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The Microbiome: When Good Bugs Go Bad

The team

When Yasmine Belkaid, Ph.D., looks you firmly in the eye and says that every surface of your body is covered with thousands of different types of microbes, it’s hard not to recoil slightly. Our current hygiene-obsessed culture has a tough time accepting that our skin, gut, lungs, and even eyeballs are absolutely teeming with various mixes of microbiota: bacteria, fungi, and viruses.

Immunofluorescent image of immune cells surrounding a hair follicle, enriched in commensal bacteria

“In terms of evolution, these microbes have always been with us,” Belkaid says. “Our bodily surfaces are constantly colonized by a microbiota, because we are ‘home’ for these microbes and they protect us as much as we protect them.”

Beneficial microbiota, termed “commensal” (meaning “to share the table”), compete for space on our body, thus stopping pathogenic microbes from setting up home. We have known of their existence for a long time, yet only recently have begun to understand how powerfully these microbes influence human physiology and wellbeing.

Research fellow Elizabeth Wohlfert (front) loads a cell sorter with samples, while Ph.D. student Michael Askenase observes cells under a microscope

Belkaid’s team studies the role of the microbiota in promoting immunity to infection, both in the gastrointestinal tract and on the skin, using an animal model that is completely free of any microbes. These mice live in a specially designed building on the IRP campus called a gnotobiotic facility. Born via cesarean section, they spend their entire lives in a completely germ-free environment, as if in a bubble. The animals are healthy, with a full and functioning immune system, but they have never been exposed to bacteria, viruses, or fungi of any kind.

A gnotobiotic (germ-free) mouse facility allows researchers to study how individual strains of bacteria influence the immune system

“It’s like starting at point zero,” Belkaid explains, “allowing us to selectively add back one, two, three, five, ten individual bacteria at a time—and then see what happens in terms of the immune response and, more explicitly, in terms of inflammation. This allows us for the first time, to show the link between defined bacteria and immune or inflammatory outcomes.”

Belkaid’s group showed that microbiota are essential to ensuring immunity against infection in both the skin and gut. Commensal bacteria stimulate the innate cells of our immune system to produce cytokines that fight invading microbes. Cytokines can also induce inflammation, which prompted Belkaid to query if imbalance of the microbiota could lead to disease.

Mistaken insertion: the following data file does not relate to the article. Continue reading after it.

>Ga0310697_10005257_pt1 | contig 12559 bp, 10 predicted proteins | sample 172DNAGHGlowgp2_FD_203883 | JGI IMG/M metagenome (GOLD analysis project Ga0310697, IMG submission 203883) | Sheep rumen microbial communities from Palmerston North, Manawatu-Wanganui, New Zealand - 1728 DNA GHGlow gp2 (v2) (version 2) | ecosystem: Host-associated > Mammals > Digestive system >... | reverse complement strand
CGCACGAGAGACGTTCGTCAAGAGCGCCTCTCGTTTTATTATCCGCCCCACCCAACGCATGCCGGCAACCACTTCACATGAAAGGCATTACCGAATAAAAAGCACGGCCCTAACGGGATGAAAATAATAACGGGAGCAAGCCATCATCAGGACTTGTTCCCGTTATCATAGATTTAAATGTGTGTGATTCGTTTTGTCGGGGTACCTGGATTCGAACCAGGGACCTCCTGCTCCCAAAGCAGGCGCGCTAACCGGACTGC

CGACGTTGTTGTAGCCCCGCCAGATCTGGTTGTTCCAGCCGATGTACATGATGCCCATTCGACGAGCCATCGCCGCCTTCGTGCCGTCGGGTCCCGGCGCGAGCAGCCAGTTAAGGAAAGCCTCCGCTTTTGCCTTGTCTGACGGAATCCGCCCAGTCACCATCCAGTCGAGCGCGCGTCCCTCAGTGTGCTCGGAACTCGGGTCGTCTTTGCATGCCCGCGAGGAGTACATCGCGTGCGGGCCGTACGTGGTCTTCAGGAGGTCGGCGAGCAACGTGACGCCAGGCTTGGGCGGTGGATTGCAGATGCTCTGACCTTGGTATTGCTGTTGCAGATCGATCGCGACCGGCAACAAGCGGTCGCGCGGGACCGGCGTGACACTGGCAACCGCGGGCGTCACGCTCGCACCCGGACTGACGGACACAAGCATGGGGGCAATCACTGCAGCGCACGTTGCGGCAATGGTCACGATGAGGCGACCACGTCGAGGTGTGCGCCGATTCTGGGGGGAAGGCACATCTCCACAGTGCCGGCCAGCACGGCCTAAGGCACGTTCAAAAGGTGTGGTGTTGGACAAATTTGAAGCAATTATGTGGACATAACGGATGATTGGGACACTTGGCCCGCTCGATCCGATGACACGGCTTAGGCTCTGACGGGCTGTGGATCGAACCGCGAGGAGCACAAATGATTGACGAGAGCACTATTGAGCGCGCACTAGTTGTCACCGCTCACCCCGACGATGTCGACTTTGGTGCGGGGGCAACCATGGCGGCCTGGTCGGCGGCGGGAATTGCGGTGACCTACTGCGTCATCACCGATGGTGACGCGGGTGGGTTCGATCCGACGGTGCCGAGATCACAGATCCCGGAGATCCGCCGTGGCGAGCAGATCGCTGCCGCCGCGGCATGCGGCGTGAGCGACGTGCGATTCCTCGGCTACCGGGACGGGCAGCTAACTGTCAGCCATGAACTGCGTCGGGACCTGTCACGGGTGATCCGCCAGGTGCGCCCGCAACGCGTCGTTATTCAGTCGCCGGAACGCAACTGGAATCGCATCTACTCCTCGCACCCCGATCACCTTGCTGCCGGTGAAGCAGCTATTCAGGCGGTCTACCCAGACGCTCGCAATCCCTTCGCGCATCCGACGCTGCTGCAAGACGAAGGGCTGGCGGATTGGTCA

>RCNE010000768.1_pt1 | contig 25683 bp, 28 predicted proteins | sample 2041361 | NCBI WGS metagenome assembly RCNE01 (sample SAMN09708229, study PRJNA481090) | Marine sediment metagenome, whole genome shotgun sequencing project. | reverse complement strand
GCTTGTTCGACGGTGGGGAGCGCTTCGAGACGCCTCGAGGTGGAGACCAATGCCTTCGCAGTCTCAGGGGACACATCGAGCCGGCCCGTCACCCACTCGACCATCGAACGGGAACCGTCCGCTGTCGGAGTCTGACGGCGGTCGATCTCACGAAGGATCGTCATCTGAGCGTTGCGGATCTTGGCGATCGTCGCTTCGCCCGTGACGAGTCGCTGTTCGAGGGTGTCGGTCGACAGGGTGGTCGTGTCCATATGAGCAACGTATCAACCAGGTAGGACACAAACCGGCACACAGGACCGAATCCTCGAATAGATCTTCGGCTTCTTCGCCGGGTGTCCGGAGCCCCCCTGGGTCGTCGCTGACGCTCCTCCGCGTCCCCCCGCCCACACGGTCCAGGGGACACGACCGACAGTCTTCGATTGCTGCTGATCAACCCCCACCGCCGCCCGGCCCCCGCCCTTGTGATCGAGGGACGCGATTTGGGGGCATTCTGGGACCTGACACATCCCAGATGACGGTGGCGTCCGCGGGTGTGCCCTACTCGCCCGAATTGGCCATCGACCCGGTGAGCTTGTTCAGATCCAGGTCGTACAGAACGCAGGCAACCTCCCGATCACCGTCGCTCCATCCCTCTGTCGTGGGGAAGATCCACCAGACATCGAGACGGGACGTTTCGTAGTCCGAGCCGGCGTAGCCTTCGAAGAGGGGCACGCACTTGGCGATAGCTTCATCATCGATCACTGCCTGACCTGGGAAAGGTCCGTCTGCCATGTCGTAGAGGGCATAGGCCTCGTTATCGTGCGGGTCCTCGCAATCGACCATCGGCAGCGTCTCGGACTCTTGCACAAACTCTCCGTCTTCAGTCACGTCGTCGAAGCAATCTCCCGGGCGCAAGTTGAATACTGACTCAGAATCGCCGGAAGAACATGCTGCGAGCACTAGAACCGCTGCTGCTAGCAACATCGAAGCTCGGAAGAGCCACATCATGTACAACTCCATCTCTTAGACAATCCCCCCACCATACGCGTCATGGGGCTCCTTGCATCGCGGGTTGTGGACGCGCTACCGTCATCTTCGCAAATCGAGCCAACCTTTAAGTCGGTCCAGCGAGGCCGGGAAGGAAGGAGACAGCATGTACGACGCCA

Healthy cells of the small intestine (blue) with commensal bacteria held at bay (green)

In general, diseases are a sign of imbalance and often caused by too strong an immune response. Some, like Crohn’s Disease and psoriasis, are caused by many factors, including genetics, but research now suggests that shifts in the microbiota can also contribute. For example, when the skin of someone with psoriasis is monitored there is a distinct shift in the microbiota compared to healthy skin.

Postdoctoral fellow Michael Molloy (front) trains high school student Josie Striepen in microscopy technique

The inflammation associated with psoriasis or Crohn’s disease has been well characterized, but Belkaid and her research team wanted to understand if that inflammatory response was partly due to an imbalance of the normal microbiota. Using the gnotobiotic animal model, they showed that some members of the microbiota are capable of inducing IL-17 from immune cells, an inflammatory cytokine implicated in the pathogenesis of psoriasis. Similarly her group explores how defined member of the gut microbiota could promote inflammatory responses. Interestingly, psoriasis and Crohn’s Disease occur primarily in the developed world. What changed in those societies and their environments to have such dramatic effects on people’s microbial health?

Commensal bacteria (green) invade the surface of the small intestine (blue) during parasite infection

“We may have altered many factors,” Belkaid says. “We’ve certainly changed our relationship with healthy microbiota by overusing antibiotics or changing our diet, but there are other considerations. For example, we used to live with parasitic worm infections, and in many ways this had a positive effect by preventing aberrant responses to allergens—self as well as our commensal bacteria. We are today in a state of imbalance with regards to our microbiota, and our response to that dysregulation has contributed to increased incidence of diseases such as allergies, inflammatory or autoimmune disorders.”

Dr. Belkaid discusses a research project with Ph.D. student Sean Spencer

The next step in Belkaid’s work aims to be translational. Can we alter the course of a disease by actively modifying human microbiota? Belkaid’s proximity to the NIH Clinical Center helps move her research forward by providing access to patients with inflammatory diseases, scientific collaborators who provide input and insight, and veterinarians who can identify disease symptoms in animal models. The result is a very efficient research process that works to keeps Belkaid’s team at the forefront of an exciting new field.

Yasmine Belkaid, Ph.D., is a Senior Investigator and Chief of the Mucosal Immunology Section in the Laboratory of Parasitic Diseases at the National Institute of Allergy and Infectious Diseases (NIAID).